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Is the square root of (N) + 1 a statistically valid scheme?
Originating in the 1920s as a sampling scheme for agricultural regulatory inspectors, the square root (Sqrt) of the lot size (N) + 1 was semiformalized in an unpublished report by the Association of Official Agricultural Chemists (now Association of Analytical Chemists) in 1927 (1). Although it was used by nearly every company and by the US Food and Drug Administration, usually for incoming raw materials, most quality personnel questioned the validity of Sqrt(N) + 1 because it could not be found in statistical texts. So the question became, Is it valid and should companies and FDA continue to use and promote it?
In February 1995, the US federal government cancelled the Mil Std 105E sampling plan. As a result, ANSI/ASQ Z1.4 became a popular attribute sampling approach (2). Z1.4 is used extensively for contract negotiations between companies and between companies and governments. In the pharmaceutical industry, Z1.4 is used for the attribute sampling of raw materials, in-process materials, and finished products.
Figure 1: Sqrt(N) + 1 versus Z1.4 General Level I.
According to Z1.4, section 9.1: "A sampling plan indicates the number of units of product from each lot or batch which are to be inspected (sample size or series of sample sizes) and the criteria for determining the acceptability of the lot or batch (acceptance and rejection numbers)." Z1.4 is a statistically valid and statistically based attribute sampling plan with the following characteristics:
Consider lot size N = 1000 for an incoming raw material. For less critical materials, it is common to use General Inspection Level I in Z1.4, which leads to a sample size of n = 32. Using the criteria of accept on zero, Ac = 0, and reject on one, Re = 1, Table X-G shows that the AQL for the probability of acceptance Pa = 0.95 is 0.160%. That is, if the average level of nonconformance is equal to or less than 0.160%, then the lots in the series will be accepted 95% of the time.
Now consider the attribute sampling plan based on Sqrt (N) + 1, where Ac = 0 and Re = 1. It is also statistically valid and statistically based in that it has these statistical characteristics:
Consider again the raw material with N = 1000. The sample size is n = Sqrt (1000) + 1 = 32.6 or n = 33. Using Ac = 0, and Re = 1, software calculations show (3) that the AQL for Pa = 0.95 is 0.153%. For all practical purposes, the two plans are the same, given the slight difference in the sample size.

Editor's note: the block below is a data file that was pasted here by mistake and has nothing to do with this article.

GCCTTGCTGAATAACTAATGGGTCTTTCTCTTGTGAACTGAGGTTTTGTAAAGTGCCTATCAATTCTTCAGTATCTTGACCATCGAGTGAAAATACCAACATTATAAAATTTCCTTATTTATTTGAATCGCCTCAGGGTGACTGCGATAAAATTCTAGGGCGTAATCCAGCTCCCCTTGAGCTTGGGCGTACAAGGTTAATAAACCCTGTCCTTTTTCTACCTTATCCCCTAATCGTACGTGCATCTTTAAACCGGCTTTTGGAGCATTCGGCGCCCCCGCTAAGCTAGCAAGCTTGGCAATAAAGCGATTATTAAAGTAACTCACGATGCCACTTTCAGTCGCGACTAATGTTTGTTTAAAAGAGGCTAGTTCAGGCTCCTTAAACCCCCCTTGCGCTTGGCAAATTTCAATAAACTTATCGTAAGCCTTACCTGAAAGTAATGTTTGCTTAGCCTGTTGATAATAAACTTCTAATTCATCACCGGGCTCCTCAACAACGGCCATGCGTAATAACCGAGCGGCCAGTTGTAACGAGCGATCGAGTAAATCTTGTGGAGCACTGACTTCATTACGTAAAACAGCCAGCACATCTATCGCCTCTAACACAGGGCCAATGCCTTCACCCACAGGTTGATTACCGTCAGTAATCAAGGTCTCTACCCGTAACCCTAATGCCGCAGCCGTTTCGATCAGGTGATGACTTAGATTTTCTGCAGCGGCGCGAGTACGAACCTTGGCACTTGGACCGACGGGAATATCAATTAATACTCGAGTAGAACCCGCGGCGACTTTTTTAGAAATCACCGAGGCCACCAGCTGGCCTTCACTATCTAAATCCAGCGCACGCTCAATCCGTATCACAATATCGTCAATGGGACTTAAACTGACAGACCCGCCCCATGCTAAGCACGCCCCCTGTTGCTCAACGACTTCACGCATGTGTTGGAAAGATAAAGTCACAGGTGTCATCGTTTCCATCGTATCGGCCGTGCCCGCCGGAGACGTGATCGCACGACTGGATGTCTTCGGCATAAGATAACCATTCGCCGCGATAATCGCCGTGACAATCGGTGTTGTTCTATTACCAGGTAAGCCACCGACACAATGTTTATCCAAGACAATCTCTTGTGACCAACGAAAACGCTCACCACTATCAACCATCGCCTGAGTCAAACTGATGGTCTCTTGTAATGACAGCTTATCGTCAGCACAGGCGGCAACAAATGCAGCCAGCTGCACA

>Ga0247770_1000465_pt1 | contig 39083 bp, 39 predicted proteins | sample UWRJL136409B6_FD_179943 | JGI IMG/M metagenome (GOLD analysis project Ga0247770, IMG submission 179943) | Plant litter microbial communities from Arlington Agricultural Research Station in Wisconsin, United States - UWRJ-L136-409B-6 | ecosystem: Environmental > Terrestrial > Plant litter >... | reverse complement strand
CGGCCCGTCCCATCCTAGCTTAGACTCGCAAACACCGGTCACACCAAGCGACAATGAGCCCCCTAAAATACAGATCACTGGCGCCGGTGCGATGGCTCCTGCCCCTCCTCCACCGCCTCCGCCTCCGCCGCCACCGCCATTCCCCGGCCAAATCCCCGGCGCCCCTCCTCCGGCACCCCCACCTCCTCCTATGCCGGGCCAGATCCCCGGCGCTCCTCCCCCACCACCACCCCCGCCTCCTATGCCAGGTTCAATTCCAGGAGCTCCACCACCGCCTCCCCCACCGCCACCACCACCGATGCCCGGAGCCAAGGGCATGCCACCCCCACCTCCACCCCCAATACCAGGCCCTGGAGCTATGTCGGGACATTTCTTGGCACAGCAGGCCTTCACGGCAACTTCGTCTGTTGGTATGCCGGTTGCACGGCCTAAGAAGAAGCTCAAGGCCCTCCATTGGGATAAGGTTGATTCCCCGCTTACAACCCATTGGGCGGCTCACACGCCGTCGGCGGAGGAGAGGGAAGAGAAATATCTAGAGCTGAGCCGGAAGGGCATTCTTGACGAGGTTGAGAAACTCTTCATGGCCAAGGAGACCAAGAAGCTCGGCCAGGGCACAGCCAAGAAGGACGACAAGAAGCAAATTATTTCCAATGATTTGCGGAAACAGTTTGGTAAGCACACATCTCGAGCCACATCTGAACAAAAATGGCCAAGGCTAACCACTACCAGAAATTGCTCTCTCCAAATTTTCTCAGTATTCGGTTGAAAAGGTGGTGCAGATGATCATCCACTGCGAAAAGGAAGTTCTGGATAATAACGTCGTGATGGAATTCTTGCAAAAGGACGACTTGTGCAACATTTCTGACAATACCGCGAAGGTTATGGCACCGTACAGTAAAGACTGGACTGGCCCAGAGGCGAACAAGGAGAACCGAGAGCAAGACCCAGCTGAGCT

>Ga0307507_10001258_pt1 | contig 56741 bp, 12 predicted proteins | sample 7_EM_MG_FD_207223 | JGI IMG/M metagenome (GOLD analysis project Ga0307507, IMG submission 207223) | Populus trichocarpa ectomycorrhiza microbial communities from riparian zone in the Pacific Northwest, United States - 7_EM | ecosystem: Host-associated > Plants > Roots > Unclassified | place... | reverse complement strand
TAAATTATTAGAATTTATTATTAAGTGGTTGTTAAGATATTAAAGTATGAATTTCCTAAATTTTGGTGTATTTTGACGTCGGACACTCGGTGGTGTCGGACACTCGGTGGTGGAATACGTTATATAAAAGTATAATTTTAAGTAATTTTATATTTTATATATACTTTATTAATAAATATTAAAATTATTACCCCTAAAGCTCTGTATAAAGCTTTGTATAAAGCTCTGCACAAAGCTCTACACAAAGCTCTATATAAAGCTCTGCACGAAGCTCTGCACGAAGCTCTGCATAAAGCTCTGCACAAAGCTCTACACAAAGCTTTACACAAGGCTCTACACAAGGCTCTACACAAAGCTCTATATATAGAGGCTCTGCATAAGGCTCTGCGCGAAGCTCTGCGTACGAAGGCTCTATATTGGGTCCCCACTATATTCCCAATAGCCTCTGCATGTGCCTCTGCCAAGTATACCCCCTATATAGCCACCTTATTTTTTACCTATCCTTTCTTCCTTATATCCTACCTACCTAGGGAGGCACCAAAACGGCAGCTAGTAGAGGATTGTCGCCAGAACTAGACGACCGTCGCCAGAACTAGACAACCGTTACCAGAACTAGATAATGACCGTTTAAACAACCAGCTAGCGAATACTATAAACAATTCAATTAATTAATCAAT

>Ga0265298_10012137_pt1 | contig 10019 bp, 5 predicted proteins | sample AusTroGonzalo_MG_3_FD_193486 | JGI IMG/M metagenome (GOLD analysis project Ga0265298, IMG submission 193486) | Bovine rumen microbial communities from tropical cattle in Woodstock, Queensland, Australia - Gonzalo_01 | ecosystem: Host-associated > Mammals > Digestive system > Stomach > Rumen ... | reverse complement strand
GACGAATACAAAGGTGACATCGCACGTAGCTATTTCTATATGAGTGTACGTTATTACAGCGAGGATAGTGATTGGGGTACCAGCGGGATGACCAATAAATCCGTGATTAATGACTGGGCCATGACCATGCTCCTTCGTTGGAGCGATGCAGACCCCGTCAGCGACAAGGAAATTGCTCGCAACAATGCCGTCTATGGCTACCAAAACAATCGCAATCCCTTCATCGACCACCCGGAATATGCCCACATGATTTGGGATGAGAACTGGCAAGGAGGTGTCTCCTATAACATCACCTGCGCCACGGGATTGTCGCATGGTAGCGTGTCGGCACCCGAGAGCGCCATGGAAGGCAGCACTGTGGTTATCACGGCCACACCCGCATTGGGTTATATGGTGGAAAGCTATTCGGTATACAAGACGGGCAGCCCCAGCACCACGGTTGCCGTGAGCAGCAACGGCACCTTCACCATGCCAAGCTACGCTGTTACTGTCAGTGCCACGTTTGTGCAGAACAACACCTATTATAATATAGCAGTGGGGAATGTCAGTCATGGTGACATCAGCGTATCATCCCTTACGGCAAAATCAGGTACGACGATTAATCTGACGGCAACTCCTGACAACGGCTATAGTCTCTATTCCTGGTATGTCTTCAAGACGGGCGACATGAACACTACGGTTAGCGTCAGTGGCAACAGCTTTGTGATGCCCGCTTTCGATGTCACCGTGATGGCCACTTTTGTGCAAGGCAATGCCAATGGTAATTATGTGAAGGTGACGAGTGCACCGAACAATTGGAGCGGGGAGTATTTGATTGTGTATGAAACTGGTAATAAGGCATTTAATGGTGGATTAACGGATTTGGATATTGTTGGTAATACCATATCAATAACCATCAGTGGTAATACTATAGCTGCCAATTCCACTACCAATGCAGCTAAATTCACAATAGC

Sample sizes for Sqrt(N) + 1 are very close to the sample sizes in Z1.4 General Level I. For small lot sizes, Sqrt (N) + 1 samples are actually larger than Z1.4 General Level I (see Figure 1).
Both Z1.4 General Level I and Sqrt(N) + 1 are universally used in the industry for attribute sampling and inspection. Both are, as demonstrated, statistically based and statistically valid. We can have as much confidence in Sqrt(N) + 1 as we do of Z1.4 General Level I. Any comments or publications to the contrary are incorrect.
Sqrt(N) + 1 sampling is recommended in the FDA document, "CBER 03/01/92 Draft Points to Consider in the Manufacture of In Vitro Monoclonal Antibody." According to FDA's docket no. 91N-0466, section V3, " ... another protocol for testing representative lots (e.g., square root n + 1/yr, where 'n' equals the number of lots of product produced per year) may also be found to be satisfactory" (4).
Sqrt(N) sampling is recommended in FDA's Investigations Operations Manual, which states, " ... a general rule is to collect samples from the square root of the number of cases or shipping containers but not less than 12 or more than 36 subs in duplicate" (5).
Sqrt(N) + 1 is a statistically correct and valid sampling plan and can be used with the same care and caution as Z1.4 General Level I would be used.
1. H. Saranadasa, "The Square Root of N Plus One Sampling Rule: How Much Confidence Do We Have?" Pharm. Technol.27 (5), 50 (2003).
2. American Society for Quality (ASQ), ANSI/ASQ Z1.4-2008 (Milwaukee, WI, 2008).
3. W. Taylor, Guide to Acceptance Sampling (Taylor Enterprises, Inc, Lake Villa, IL, 1992).
4. FDA, CBER, "Draft Points to Consider in the Manufacture of In Vitro Monoclonal Antibodies," Docket 91N-0466, Mar. 1992.
5. FDA, Investigations Operations Manual, Subchapter 4.3: Collection Technique, section 126.96.36.199 Random Sampling, www.fda.gov/ICECI/Inspections/IOM/ucm122525.htm#188.8.131.52, accessed July 31, 2009.